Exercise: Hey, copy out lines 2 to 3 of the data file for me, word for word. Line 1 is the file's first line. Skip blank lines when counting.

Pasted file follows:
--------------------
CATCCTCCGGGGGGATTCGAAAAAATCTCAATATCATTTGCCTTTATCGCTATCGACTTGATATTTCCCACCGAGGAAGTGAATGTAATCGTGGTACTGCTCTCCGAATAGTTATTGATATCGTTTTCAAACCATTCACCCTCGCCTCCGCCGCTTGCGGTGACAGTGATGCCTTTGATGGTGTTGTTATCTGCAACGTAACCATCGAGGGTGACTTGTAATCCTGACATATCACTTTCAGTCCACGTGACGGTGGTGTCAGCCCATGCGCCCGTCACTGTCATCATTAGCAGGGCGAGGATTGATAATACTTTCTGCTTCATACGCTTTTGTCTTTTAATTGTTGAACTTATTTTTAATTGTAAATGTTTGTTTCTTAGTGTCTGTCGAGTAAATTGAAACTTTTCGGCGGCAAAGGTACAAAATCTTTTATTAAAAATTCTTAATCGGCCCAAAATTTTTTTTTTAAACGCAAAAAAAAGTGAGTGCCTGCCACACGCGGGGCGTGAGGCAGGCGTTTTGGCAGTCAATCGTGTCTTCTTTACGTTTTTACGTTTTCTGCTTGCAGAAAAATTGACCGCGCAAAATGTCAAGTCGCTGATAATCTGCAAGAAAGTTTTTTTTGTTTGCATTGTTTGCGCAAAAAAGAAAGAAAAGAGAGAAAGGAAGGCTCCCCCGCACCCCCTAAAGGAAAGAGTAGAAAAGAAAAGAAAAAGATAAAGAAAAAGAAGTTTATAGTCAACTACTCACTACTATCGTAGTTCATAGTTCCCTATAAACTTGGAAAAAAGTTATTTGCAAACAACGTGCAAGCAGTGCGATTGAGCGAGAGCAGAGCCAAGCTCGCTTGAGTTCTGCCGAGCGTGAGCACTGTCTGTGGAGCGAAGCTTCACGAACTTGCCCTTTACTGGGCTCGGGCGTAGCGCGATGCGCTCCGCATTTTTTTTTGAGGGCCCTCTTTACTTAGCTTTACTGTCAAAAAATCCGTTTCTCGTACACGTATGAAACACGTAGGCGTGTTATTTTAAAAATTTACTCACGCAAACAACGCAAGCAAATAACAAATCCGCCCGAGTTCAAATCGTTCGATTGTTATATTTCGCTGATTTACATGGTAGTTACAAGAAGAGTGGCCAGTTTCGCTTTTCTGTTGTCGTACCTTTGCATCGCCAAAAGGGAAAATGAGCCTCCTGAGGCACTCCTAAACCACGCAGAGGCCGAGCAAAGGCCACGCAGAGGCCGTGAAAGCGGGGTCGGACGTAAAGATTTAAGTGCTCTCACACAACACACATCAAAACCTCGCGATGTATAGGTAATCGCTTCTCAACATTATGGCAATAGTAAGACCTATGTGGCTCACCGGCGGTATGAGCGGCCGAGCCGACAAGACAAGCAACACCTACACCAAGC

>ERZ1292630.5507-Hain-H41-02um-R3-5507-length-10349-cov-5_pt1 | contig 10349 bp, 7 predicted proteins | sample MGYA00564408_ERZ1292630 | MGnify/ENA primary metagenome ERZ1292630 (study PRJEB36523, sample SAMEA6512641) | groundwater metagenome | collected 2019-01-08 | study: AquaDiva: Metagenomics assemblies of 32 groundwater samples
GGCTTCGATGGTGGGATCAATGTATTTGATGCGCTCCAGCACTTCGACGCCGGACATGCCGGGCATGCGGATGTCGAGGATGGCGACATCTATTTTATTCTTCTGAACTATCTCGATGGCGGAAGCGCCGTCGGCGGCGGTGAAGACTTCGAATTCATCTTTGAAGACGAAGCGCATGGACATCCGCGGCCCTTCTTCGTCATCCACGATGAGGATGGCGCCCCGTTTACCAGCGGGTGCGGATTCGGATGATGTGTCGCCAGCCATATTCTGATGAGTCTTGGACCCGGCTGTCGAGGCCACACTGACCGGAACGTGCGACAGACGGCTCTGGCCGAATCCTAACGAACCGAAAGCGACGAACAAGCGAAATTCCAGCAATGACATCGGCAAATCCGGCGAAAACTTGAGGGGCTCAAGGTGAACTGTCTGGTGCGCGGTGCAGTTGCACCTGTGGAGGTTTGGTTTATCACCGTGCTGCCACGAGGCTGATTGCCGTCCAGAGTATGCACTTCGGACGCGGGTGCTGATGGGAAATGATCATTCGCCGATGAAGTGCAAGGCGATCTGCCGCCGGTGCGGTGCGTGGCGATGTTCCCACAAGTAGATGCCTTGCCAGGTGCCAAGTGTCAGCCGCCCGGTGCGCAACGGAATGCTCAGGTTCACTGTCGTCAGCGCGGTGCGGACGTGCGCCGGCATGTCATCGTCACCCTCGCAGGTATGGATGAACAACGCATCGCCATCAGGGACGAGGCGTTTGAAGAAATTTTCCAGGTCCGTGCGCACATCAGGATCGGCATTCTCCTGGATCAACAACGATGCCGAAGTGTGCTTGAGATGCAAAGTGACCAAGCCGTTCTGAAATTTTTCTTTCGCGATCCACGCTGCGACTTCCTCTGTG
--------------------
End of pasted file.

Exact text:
>ERZ1292630.5507-Hain-H41-02um-R3-5507-length-10349-cov-5_pt1 | contig 10349 bp, 7 predicted proteins | sample MGYA00564408_ERZ1292630 | MGnify/ENA primary metagenome ERZ1292630 (study PRJEB36523, sample SAMEA6512641) | groundwater metagenome | collected 2019-01-08 | study: AquaDiva: Metagenomics assemblies of 32 groundwater samples
GGCTTCGATGGTGGGATCAATGTATTTGATGCGCTCCAGCACTTCGACGCCGGACATGCCGGGCATGCGGATGTCGAGGATGGCGACATCTATTTTATTCTTCTGAACTATCTCGATGGCGGAAGCGCCGTCGGCGGCGGTGAAGACTTCGAATTCATCTTTGAAGACGAAGCGCATGGACATCCGCGGCCCTTCTTCGTCATCCACGATGAGGATGGCGCCCCGTTTACCAGCGGGTGCGGATTCGGATGATGTGTCGCCAGCCATATTCTGATGAGTCTTGGACCCGGCTGTCGAGGCCACACTGACCGGAACGTGCGACAGACGGCTCTGGCCGAATCCTAACGAACCGAAAGCGACGAACAAGCGAAATTCCAGCAATGACATCGGCAAATCCGGCGAAAACTTGAGGGGCTCAAGGTGAACTGTCTGGTGCGCGGTGCAGTTGCACCTGTGGAGGTTTGGTTTATCACCGTGCTGCCACGAGGCTGATTGCCGTCCAGAGTATGCACTTCGGACGCGGGTGCTGATGGGAAATGATCATTCGCCGATGAAGTGCAAGGCGATCTGCCGCCGGTGCGGTGCGTGGCGATGTTCCCACAAGTAGATGCCTTGCCAGGTGCCAAGTGTCAGCCGCCCGGTGCGCAACGGAATGCTCAGGTTCACTGTCGTCAGCGCGGTGCGGACGTGCGCCGGCATGTCATCGTCACCCTCGCAGGTATGGATGAACAACGCATCGCCATCAGGGACGAGGCGTTTGAAGAAATTTTCCAGGTCCGTGCGCACATCAGGATCGGCATTCTCCTGGATCAACAACGATGCCGAAGTGTGCTTGAGATGCAAAGTGACCAAGCCGTTCTGAAATTTTTCTTTCGCGATCCACGCTGCGACTTCCTCTGTG